U.S. Shopping Boosts Target Canada
Target will be opening its first stores in Canada in less than 12 months. Results from KubasPrimedia's new Major Market Retail Report (MMRR) study for 2012 indicate that a majority of Canadian consumers are interested in the prospect of shopping at Target on home turf. Those who have stopped at Target in the U.S. are especially keen, indicating that there is a positive feedback loop at work.
High Shopper Interest
The latest MMRR survey, conducted in February-March 2012, shows that 61 per cent of consumers are "very" or "somewhat" interested in shopping at Target once their stores open in Canada in 2013. This is identical to results from a year ago. The main difference between 2011 and 2012 is that the number saying they "never heard of Target" declined, particularly in Montreal.
Target's entry is highly anticipated by Canadian consumers. The 61 per cent expressing a clear interest in shopping at Target is significantly higher than the comparable 50 per cent pre-launch interest level for Wal-Mart back in 1994.
There is considerable experience with shopping at Target in the U.S. Overall, 43 per cent of Canadian consumers surveyed had shopped at a U.S. Target store in the past; 17 per cent had done so in the last year.
There are more Canadians interested in shopping at Target once they open here than the number who have actually experienced a Target store south of the border. Clearly, Target's reputation precedes it. This stems from a combination of word of mouth, media coverage, and Target's own (and not insignificant) public relations efforts in Canada.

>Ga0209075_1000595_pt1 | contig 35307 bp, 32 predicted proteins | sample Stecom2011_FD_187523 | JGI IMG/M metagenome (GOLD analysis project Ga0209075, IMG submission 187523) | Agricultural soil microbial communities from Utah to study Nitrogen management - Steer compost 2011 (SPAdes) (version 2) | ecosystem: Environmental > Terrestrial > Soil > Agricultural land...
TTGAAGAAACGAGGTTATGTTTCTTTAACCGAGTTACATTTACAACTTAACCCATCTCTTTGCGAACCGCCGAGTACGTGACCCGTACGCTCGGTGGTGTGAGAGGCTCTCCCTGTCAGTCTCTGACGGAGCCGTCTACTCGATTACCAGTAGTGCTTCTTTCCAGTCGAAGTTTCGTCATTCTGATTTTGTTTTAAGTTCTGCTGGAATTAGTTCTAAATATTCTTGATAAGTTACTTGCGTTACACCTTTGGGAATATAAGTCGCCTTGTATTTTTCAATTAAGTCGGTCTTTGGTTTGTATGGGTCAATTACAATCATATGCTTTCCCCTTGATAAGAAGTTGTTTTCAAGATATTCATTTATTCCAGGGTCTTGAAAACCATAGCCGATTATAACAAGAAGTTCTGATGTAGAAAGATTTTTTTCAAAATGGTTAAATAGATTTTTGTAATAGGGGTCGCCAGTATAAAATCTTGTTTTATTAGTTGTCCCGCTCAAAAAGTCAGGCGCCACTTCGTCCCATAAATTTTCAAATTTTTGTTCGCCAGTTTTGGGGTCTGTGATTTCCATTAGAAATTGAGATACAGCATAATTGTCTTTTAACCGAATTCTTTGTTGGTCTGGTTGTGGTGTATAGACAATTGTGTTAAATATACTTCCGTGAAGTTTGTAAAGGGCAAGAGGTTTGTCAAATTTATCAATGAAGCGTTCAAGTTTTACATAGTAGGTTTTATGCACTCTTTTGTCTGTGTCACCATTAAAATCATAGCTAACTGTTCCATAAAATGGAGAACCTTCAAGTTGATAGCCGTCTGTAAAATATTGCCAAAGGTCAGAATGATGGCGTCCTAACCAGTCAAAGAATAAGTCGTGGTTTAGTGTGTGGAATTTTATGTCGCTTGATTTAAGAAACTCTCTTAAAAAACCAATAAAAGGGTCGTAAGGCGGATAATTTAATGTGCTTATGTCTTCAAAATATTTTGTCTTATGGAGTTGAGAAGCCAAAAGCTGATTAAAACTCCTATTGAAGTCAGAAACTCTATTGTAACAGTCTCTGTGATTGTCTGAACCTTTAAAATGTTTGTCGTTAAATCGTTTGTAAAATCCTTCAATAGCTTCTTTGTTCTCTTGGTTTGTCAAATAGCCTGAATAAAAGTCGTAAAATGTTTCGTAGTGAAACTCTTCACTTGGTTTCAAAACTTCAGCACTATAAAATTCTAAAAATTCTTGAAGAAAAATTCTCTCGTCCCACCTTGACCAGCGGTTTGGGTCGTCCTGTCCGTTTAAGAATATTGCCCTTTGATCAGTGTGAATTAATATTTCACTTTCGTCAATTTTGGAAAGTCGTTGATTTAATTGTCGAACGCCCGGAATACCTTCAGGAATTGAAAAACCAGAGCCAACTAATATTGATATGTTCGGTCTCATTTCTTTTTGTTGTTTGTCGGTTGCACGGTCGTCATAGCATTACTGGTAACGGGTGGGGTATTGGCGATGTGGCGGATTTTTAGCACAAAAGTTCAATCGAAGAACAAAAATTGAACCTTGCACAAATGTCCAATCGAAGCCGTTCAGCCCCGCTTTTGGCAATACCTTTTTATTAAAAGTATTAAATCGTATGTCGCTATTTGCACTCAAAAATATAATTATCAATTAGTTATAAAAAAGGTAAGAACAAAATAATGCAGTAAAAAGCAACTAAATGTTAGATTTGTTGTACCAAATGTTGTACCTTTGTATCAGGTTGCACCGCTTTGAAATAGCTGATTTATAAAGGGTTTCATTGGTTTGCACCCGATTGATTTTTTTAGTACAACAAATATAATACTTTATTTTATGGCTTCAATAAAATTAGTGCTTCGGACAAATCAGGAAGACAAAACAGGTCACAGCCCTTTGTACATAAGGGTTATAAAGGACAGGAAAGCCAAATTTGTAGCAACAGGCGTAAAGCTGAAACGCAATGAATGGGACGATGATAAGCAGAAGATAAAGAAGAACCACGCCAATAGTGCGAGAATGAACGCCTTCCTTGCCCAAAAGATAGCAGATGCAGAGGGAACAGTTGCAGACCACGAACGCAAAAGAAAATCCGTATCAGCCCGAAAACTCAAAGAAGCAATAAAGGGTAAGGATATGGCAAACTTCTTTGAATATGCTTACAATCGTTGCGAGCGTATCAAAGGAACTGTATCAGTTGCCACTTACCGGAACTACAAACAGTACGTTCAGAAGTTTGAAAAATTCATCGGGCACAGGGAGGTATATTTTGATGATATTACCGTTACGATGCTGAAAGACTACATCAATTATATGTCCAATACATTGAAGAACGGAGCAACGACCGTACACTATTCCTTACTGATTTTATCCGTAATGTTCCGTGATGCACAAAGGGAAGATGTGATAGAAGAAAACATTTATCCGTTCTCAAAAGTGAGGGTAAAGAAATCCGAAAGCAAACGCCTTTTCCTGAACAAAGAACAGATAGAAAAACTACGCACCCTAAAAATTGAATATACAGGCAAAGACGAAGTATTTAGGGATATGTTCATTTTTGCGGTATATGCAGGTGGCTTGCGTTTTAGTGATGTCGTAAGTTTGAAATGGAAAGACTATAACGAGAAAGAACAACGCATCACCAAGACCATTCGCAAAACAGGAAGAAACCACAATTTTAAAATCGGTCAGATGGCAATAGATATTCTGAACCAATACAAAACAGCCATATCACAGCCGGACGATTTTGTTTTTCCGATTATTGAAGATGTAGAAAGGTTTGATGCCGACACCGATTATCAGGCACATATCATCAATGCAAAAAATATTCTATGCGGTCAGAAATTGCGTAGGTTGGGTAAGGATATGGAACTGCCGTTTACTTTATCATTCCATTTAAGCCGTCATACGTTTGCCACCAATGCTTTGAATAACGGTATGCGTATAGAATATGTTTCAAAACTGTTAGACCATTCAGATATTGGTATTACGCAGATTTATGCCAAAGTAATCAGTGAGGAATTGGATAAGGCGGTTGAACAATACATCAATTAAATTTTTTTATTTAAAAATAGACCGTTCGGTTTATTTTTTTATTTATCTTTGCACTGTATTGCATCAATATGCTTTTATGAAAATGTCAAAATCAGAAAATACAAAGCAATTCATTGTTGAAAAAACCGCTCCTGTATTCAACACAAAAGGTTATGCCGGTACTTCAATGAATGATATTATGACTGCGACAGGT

Interest in shopping at Target Canada starting in 2013 is closely but not necessarily tied to previous personal experience with Target in the U.S.
Among those who had heard of Target but had never shopped at one in the U.S., 52 per cent are still "very" or "somewhat" interested in shopping at a Target store once they open in Canada. Relatively more of this interest, however, is of the "somewhat" rather than the "very" variety.
In many ways, this "never shopped" group illustrates the pure power of image, awareness, and reputation. Although they have never set foot in a Target store, many of them very much want to because of what they have heard about it.
Those who have shopped at a U.S. Target store in the past are much more interested than others in shopping at Target Canada starting in 2013. Ninety per cent of those who shopped at Target U.S. within the last year are "very" or "somewhat interested in shopping Target in Canada (and more are "very" than just "somewhat" interested). Canadian consumers who shopped Target in the U.S. over a year ago appear to recall a positive experience, with 70 per cent "very" or "somewhat" interested in shopping Target Canada.
This is a large group with heightened interest in Target, as 43 per cent of Canadian consumers have shopped Target in the U.S. at some point in the past. And those who made the effort more recently seem exceptionally keen and should be the first in line when the doors open in March 2013.
Positive Feedback Loop
There is no point in debating cause and effect between shopping Target in the U.S. and interest in shopping at Target Canada. The two are correlated, and one begets the other. This forms a positive feedback loop, which is made possible simply by Target doing a good job.
Given high overall interest, even those who have never set foot in a Target store are very likely to try it out once it opens in Canada. These new shoppers may soon find themselves caught in the loop too.
While all indications are that the initial trial will be high in 2013, it is worth noting that this may not be the real test. Once the novelty wears off, and grand opening promotions are exhausted, will Target be able to keep the loop going? Establishing a major new retail operation is a long process, so it may not be until 2018 that we find out.
Ed Strapagiel (firstname.lastname@example.org) is executive vice-president of KubasPrimedia (formerly Kubas Consultants), a firm specializing in retail intelligence and analysis.